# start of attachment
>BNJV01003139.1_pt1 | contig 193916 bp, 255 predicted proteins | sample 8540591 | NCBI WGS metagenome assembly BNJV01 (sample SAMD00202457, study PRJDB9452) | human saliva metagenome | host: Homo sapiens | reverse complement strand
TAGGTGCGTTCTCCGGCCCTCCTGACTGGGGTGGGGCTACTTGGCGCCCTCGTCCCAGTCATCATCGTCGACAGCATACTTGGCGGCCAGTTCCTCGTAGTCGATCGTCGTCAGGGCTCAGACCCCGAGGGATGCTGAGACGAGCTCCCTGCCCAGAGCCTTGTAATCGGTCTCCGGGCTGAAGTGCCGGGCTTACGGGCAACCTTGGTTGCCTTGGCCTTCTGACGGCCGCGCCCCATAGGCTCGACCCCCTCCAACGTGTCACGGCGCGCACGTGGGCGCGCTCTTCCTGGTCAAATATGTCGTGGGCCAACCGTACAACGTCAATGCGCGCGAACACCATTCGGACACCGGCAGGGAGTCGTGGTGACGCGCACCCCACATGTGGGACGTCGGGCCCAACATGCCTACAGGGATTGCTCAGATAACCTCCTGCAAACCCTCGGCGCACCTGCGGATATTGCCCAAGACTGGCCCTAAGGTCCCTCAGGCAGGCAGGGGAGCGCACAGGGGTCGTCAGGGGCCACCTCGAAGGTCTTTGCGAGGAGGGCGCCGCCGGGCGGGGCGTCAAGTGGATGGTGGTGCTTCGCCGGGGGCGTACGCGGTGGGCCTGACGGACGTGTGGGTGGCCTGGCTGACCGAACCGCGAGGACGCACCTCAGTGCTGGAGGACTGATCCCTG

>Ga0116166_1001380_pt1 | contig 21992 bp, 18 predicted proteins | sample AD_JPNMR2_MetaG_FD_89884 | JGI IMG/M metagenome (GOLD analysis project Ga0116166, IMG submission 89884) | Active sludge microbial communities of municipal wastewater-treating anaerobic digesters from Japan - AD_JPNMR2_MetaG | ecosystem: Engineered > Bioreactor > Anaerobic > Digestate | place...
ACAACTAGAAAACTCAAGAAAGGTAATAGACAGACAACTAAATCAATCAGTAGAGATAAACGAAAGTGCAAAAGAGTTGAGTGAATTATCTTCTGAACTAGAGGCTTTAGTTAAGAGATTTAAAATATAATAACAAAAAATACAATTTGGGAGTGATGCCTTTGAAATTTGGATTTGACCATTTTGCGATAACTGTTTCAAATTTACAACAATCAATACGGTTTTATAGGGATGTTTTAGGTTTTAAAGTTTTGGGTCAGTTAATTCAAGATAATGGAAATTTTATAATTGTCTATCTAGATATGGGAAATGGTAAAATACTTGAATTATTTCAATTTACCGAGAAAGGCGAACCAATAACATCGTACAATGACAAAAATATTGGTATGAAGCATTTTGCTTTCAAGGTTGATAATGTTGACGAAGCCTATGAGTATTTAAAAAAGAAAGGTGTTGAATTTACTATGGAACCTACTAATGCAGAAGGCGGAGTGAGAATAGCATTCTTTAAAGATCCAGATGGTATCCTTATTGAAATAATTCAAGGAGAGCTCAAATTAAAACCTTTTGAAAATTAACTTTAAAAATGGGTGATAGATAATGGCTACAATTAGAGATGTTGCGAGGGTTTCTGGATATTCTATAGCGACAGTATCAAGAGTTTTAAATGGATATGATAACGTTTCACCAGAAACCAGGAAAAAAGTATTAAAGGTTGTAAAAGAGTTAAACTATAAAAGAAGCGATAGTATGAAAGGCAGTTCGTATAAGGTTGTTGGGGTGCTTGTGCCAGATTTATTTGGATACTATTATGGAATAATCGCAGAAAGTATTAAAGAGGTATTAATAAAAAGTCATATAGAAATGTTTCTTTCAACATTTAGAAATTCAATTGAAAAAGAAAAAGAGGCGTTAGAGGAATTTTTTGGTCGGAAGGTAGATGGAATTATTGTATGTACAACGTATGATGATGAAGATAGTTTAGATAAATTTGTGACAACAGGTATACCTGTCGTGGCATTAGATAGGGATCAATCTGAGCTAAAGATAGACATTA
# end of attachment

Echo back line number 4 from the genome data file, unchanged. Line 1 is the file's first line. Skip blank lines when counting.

ACAACTAGAAAACTCAAGAAAGGTAATAGACAGACAACTAAATCAATCAGTAGAGATAAACGAAAGTGCAAAAGAGTTGAGTGAATTATCTTCTGAACTAGAGGCTTTAGTTAAGAGATTTAAAATATAATAACAAAAAATACAATTTGGGAGTGATGCCTTTGAAATTTGGATTTGACCATTTTGCGATAACTGTTTCAAATTTACAACAATCAATACGGTTTTATAGGGATGTTTTAGGTTTTAAAGTTTTGGGTCAGTTAATTCAAGATAATGGAAATTTTATAATTGTCTATCTAGATATGGGAAATGGTAAAATACTTGAATTATTTCAATTTACCGAGAAAGGCGAACCAATAACATCGTACAATGACAAAAATATTGGTATGAAGCATTTTGCTTTCAAGGTTGATAATGTTGACGAAGCCTATGAGTATTTAAAAAAGAAAGGTGTTGAATTTACTATGGAACCTACTAATGCAGAAGGCGGAGTGAGAATAGCATTCTTTAAAGATCCAGATGGTATCCTTATTGAAATAATTCAAGGAGAGCTCAAATTAAAACCTTTTGAAAATTAACTTTAAAAATGGGTGATAGATAATGGCTACAATTAGAGATGTTGCGAGGGTTTCTGGATATTCTATAGCGACAGTATCAAGAGTTTTAAATGGATATGATAACGTTTCACCAGAAACCAGGAAAAAAGTATTAAAGGTTGTAAAAGAGTTAAACTATAAAAGAAGCGATAGTATGAAAGGCAGTTCGTATAAGGTTGTTGGGGTGCTTGTGCCAGATTTATTTGGATACTATTATGGAATAATCGCAGAAAGTATTAAAGAGGTATTAATAAAAAGTCATATAGAAATGTTTCTTTCAACATTTAGAAATTCAATTGAAAAAGAAAAAGAGGCGTTAGAGGAATTTTTTGGTCGGAAGGTAGATGGAATTATTGTATGTACAACGTATGATGATGAAGATAGTTTAGATAAATTTGTGACAACAGGTATACCTGTCGTGGCATTAGATAGGGATCAATCTGAGCTAAAGATAGACATTA